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You may or may not be familiar with the Youtube fad-let for inserting new captions over a particular scene from Downfall, with Hitler and his staff in the Berlin bunker right at the end of World War II.
...and on and on.

If you do know the fad, then you have to see this one. Jim Henley says it's the end of the Internet, and I think he's right.
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During a phone call:

Mom: Can you spell that out? I'm writing this down.

Me: w-i-k-i-p-e-d-i-a.

Mom (utterly deadpan): That's evil children, isn't it?

Me: *sustained giggles*

She knew what it was, she said that it just struck her that way all of a sudden. So it's not just me, you see, it's hereditary.

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"I hate how radio stations promise to play the greatest hits of the '80s, then play a song by Winger." — a friend griping
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(This is, more or less, insider politics. If you don't know what I'm referring to, don't sweat it.)

My thought: I simply don't have the energy to follow any of this stuff properly, and the world doesn't need any more people holding forth in ignorance. So I'm tuning out for a bit as I get my act together - dropping a few journals and blogs, maybe throwing a site or two into /etc/hosts to help myself not throw my face in the blender. I have a real obligation to myself and to people who care about and support me to deal with the immediate health issues—I need to not risk dying when there's stuff I can do to reduce the risk, basically. And I have a matching obligation to be aiming myself with some good long-term planning, to avoid the kind of death-courting rut I fell into.

So. Doing my best not to read, not to get sucked into, fights that I have nothing to add to, no help to give, nothing but the risk of being ground down at a time when I need all the scraps of physical and mental energy I have.

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So it's the 4th of July, official occasion of my country's founding, and once again the legacy is mixed, to put it mildly. But there's a side of American history that goes generally unhonored at official occasions: America is a land of smartasses. We were founded by smartasses. I give you Benjamin Franklin, writing to the Times of London in 1765:
And yet all this is as certainly true as the Account, said to be from Quebec, in the Papers of last Week, that the Inhabitants of Canada are making Preparations for a Cod and Whale Fishery this Summer in the Upper Lakes. Ignorant People may object that the Upper Lakes are fresh, and that Cod and Whale are Salt-water Fish: But let them know, Sir, that Cod, like other Fish, when attacked by their Enemies, fly into any Water where they think they can be safest; that Whales, when they have a Mind to eat Cod, pursue them wherever they fly; and that the grand Leap of the Whale in that Chace up the Fall of Niagara is esteemed by all who have seen it, as one of the finest Spectacles in Nature! -- Really, Sir, the World is grown too incredulous: Pendulum-like, it is ever swinging from one Extream to another. Formerly every Thing printed was believed, because it was in Print: Now Things seem to be disbelieved for just the very same Reason. Wise Men wonder at the present Growth of Infidelity! They should have consider'd, when they taught People to doubt the Authority of News-papers, and the Truth of Predictions in Almanacs, that the next Step might be a Disbelief in the well-vouch'd Accounts of Ghosts and Witches, and Doubts even of the Truth of the A ------ n Creed.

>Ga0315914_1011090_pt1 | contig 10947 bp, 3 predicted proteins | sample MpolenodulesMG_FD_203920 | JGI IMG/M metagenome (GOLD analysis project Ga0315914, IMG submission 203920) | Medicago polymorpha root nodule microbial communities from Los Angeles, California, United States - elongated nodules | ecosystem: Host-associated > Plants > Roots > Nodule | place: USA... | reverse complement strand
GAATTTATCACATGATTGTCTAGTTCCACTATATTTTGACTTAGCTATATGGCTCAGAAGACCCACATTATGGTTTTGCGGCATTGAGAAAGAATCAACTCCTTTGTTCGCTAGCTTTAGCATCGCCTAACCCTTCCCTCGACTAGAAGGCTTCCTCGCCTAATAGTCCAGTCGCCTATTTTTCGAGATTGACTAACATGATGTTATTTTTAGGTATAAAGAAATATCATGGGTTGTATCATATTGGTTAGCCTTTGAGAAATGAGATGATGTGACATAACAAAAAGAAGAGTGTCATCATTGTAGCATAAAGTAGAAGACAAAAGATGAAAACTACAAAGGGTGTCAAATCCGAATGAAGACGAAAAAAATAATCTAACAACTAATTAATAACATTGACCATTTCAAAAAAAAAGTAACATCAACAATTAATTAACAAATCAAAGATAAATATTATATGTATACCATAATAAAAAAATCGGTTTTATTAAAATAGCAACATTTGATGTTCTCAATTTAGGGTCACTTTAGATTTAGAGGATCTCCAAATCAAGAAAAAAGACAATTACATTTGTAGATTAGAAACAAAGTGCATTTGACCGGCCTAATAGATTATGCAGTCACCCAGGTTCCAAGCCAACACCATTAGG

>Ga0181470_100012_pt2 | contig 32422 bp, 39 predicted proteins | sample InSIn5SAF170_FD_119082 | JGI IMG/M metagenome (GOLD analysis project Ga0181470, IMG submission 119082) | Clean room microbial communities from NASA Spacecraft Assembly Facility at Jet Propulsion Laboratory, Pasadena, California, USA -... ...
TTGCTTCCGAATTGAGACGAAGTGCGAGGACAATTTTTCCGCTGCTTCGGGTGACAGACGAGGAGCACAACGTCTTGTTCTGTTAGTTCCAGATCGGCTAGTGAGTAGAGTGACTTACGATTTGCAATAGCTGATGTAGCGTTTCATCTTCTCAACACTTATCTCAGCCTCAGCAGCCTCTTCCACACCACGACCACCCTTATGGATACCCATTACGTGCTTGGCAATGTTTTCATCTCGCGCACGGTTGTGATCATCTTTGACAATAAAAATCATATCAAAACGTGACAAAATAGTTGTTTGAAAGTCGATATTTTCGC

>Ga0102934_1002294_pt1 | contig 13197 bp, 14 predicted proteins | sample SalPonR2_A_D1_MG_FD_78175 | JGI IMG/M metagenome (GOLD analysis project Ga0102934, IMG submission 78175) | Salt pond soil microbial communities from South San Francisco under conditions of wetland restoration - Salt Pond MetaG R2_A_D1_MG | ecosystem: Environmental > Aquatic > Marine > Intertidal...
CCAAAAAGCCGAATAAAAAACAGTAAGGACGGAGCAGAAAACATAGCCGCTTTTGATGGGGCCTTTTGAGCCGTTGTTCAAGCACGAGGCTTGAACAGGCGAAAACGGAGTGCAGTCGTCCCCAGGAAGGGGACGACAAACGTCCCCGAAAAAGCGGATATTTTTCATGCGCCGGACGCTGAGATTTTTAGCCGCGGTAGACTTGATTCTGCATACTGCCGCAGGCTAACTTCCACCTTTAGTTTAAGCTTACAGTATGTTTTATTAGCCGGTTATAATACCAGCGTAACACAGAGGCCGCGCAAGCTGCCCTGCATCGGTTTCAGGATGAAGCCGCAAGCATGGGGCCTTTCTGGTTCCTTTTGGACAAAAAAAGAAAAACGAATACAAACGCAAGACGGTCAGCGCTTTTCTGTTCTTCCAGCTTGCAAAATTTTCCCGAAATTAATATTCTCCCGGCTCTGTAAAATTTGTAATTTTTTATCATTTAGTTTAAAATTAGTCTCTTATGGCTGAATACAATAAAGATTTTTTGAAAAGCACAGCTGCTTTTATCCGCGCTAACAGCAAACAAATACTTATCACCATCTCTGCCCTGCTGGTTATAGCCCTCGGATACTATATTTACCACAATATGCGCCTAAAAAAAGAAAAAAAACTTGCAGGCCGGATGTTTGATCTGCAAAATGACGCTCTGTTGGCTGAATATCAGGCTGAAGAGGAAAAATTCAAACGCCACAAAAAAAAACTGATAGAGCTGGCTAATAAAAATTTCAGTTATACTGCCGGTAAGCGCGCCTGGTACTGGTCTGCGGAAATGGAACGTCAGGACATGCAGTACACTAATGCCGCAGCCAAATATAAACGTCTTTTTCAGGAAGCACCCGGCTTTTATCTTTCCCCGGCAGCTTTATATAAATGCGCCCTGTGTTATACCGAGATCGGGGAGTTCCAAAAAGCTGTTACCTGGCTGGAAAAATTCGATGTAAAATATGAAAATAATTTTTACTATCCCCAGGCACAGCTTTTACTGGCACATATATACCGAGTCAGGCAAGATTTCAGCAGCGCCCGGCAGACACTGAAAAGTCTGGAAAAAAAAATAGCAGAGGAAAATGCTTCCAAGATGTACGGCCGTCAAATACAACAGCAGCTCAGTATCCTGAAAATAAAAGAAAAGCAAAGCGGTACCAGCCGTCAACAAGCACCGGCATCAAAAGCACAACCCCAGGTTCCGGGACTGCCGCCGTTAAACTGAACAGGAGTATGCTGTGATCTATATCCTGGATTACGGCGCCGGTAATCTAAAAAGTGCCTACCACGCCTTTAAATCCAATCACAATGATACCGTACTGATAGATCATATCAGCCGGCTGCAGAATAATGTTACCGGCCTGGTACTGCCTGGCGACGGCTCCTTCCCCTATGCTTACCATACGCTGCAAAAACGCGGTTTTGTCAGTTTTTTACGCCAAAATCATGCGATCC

That's my country's spirit right there. Happy holiday, fellow Americans and bystanders.
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I first had this thought while reading tributes to Robert Jordan, and I'm having it again today while looking at tributes to David Eddings. I am, and always have been, something of a style snob. I was raised to appreciate good style, and to cultivate my own, and to enjoy sophisticated play with language. That in itself is neutral when it comes to my interactions with others, but it can become a problem when it makes me inclined to make too-broad judgments based on what is partly an aesthetic and partly the result of familial and cultural advantages—which is to say, privilege.

Today I've been reading the heart-felt regrets of people who are, like me, enthusiastic readers, for whom, just as for me, fantasy and sf open up interior visions, provide escape in times of trouble and satisfaction in times of relaxation, the whole deal. We share a fandom. And right now I'm feeling less than wonderful thoughts about myself for all the things I've said about people just like them because of their particular manner of expression.

It seems to me that this connects to the clash of cultures over sensitivity to and ways of dealing with racism, sexism, and other bias, but I'm still teasing out my thoughts about that.
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It just struck me: the way Dreamwidth's circles thing is set up, I really am saying, "I am interested in your product or service and wish to subscribe to your newsletter." I never actually subscribed to any newsletters as such from Usenet posts (mailing lists, yes), so I feel like I've fulfilled a long-neglected destiny.


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Ceri B.

April 2010

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